Cannabis legalization in Switzerland is gaining momentum as more officials back the movement, saying the plant’s production, trade and consumption should be allowed and thoroughly reviewed.
On Tuesday, the Social Security and Health Commission of the Council of States (CSSS-E) gave the green light to a National Council initiative submitted by Councilor Heinz Siegenthaler in September.
Initiative 20,473 was approved with nine votes in favour and two against. It calls for regulating cannabis to better protect youth and consumers.
With the support of the CSSS-E, the National Council will now work on drafting a cannabis law, while taking into account ongoing non-medical use pilot projects the Federal Office of Public Health introduced in March.
“In the eyes of the CSSS-E, care must also be taken to stem the black market and ensure that only cannabis of which the quality has been checked is available,” reads an official statement. “The international context must also be taken into account.”
In March, the country released draft regulations for an adult-use pilot designed to fit recommendations from the Addiction-Related Matters commission.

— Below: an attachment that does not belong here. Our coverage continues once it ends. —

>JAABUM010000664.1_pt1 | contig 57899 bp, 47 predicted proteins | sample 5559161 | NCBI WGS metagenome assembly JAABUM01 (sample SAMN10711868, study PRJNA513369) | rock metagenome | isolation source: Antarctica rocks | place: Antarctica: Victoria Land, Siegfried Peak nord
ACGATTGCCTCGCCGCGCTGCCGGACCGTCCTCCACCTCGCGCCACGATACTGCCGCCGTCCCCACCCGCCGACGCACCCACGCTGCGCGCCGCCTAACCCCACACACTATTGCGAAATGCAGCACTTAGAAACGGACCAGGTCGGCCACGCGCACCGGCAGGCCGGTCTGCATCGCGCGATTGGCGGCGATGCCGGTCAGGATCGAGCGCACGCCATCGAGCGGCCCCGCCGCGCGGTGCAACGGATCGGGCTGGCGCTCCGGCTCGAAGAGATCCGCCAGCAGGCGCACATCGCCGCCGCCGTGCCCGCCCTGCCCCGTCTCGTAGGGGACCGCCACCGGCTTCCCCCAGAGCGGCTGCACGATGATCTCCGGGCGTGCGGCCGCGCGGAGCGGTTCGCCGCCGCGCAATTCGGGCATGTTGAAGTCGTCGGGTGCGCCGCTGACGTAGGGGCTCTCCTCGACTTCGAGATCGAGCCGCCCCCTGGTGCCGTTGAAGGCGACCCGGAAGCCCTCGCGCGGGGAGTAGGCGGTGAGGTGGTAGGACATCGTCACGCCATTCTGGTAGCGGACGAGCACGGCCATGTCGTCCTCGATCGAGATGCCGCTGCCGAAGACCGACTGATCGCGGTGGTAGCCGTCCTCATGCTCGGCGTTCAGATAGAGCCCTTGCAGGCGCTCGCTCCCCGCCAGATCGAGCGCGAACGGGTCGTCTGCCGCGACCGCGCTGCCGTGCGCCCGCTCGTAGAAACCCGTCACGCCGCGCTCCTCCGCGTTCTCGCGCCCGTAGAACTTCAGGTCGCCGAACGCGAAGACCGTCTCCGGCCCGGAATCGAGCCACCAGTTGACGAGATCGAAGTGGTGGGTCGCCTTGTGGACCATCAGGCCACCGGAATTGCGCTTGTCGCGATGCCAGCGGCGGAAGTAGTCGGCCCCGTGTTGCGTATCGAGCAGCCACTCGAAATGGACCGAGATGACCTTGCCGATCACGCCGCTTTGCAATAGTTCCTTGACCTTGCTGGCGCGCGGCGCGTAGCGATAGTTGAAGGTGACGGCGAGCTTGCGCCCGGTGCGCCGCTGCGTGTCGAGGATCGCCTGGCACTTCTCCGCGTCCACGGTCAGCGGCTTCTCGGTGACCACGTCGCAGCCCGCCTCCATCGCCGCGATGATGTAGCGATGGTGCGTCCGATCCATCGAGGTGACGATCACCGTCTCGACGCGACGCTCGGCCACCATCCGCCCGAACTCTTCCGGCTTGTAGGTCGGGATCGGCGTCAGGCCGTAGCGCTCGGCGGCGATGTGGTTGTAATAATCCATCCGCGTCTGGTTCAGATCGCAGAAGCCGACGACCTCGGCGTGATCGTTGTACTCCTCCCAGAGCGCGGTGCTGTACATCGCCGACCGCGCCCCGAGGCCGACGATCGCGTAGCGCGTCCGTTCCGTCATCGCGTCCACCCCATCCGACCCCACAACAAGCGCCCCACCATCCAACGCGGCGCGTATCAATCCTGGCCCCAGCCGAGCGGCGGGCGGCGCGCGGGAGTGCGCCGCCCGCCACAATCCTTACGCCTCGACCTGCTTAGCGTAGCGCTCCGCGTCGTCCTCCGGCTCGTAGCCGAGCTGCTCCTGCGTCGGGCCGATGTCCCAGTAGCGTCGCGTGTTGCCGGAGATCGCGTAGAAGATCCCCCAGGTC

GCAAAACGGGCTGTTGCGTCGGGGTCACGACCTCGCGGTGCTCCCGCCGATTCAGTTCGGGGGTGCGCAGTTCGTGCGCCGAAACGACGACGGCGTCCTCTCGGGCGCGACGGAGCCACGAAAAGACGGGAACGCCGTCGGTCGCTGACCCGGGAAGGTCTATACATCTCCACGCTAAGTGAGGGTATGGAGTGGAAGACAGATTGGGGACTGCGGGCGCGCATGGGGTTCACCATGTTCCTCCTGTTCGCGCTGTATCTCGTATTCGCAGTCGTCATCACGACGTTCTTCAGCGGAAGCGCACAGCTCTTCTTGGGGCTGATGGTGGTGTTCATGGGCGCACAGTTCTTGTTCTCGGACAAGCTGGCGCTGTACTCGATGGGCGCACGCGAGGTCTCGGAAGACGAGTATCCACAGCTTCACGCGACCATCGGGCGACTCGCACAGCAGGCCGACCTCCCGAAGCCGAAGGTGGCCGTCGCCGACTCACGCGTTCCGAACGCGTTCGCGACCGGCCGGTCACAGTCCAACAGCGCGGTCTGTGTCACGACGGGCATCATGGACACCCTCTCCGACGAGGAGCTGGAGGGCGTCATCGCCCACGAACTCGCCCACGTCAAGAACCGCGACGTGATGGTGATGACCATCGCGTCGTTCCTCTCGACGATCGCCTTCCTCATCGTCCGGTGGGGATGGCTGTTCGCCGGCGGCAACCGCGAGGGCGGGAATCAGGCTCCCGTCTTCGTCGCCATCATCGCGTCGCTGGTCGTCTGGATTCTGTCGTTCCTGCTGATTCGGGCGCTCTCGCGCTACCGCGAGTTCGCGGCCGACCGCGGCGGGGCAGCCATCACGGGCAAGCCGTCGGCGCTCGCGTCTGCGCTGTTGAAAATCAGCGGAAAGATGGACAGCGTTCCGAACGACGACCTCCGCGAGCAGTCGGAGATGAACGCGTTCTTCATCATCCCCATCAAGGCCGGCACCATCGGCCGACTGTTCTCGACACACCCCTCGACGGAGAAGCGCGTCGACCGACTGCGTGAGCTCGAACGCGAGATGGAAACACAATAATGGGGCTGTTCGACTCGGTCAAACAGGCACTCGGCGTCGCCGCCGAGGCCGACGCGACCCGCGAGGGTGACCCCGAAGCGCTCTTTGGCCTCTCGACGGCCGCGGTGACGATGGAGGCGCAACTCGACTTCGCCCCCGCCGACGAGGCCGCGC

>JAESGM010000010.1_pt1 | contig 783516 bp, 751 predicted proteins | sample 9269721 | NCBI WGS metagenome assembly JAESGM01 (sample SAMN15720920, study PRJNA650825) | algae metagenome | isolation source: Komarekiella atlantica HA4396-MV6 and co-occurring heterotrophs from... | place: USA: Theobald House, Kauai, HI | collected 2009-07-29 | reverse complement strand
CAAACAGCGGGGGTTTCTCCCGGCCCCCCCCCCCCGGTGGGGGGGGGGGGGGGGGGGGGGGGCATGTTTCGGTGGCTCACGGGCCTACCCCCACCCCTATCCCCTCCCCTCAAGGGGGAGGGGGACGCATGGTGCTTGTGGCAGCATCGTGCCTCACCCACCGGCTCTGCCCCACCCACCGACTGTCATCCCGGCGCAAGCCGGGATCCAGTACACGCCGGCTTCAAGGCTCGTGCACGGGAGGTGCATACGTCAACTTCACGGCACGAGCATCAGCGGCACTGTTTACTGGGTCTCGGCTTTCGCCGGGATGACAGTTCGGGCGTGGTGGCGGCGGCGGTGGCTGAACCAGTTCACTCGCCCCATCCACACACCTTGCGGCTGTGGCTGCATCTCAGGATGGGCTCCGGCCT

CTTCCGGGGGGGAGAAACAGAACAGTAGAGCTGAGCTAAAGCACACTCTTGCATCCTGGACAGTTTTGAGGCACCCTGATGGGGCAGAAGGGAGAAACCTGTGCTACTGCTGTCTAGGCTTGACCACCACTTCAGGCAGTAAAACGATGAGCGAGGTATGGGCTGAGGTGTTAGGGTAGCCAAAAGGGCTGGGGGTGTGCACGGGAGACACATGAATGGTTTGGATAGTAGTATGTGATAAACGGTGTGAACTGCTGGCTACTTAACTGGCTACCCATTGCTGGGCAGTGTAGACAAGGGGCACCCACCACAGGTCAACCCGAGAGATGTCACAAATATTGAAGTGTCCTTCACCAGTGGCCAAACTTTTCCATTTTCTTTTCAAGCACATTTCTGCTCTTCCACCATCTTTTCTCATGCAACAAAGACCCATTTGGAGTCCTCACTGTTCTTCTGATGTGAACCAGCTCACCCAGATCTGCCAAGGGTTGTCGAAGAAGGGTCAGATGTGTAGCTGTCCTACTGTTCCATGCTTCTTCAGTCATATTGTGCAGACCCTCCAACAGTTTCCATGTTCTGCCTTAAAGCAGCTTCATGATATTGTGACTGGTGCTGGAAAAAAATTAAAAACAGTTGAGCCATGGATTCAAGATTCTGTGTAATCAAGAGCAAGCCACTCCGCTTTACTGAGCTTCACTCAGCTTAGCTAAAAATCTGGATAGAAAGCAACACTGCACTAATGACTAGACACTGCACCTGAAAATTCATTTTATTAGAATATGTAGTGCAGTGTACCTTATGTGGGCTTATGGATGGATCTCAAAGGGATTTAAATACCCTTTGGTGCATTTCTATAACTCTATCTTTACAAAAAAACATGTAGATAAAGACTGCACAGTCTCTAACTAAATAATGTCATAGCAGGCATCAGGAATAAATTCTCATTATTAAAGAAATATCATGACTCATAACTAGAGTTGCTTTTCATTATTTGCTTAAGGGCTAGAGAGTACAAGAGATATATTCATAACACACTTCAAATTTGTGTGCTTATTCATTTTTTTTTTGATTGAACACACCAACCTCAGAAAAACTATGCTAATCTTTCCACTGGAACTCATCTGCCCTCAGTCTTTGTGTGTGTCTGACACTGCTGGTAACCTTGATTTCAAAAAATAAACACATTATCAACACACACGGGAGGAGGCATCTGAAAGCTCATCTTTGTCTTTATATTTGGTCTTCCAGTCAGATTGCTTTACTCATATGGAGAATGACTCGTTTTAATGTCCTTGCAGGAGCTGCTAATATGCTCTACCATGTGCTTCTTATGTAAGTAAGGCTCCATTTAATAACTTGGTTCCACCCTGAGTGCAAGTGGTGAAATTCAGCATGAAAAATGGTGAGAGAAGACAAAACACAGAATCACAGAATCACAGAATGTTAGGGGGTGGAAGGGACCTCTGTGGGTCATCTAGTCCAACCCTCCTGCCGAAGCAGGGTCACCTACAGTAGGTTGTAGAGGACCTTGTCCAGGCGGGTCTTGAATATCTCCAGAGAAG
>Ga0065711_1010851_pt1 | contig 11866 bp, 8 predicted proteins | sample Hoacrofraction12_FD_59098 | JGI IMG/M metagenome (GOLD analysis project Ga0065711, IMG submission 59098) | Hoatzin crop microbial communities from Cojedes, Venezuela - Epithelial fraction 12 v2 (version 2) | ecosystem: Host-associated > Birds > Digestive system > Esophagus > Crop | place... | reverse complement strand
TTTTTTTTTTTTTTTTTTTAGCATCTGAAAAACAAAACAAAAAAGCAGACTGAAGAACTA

As of May 15, public or private entities are allowed to launch pot programs in Swiss municipalities with the help of a research institution, local authorities and public health officials.
The pilot allows individual programs to sell cannabis up to a maximum of 5,000 registered participants, and can last up to five years with potential two-year extensions.
It takes into account a number of policy goals: protecting youth, separating the medical and recreational markets, drying up the black market, supervising the production of cannabis, introducing a tax frame and regulating advertising.
A Senate health committee approved a plan to revamp Swiss cannabis laws and give the state a bigger role in the production and sale of cannabis, while "weeding out" the illegal market. Change is years away, but it’s a clear “opening” towards legalisation https://t.co/mkgEJWWlhA
— Tom Blickman (@tblickman) October 20, 2021
Although the National Council and the CSSS-E have now spoken in favour of legalization, in April the national public health commission said that drafting the regulations may take years, as reported by Radio Télévision Suisse.
After a bill is drafted, consultation would begin, and the Federal Council could take a position before it even gets to Parliament and public consultation.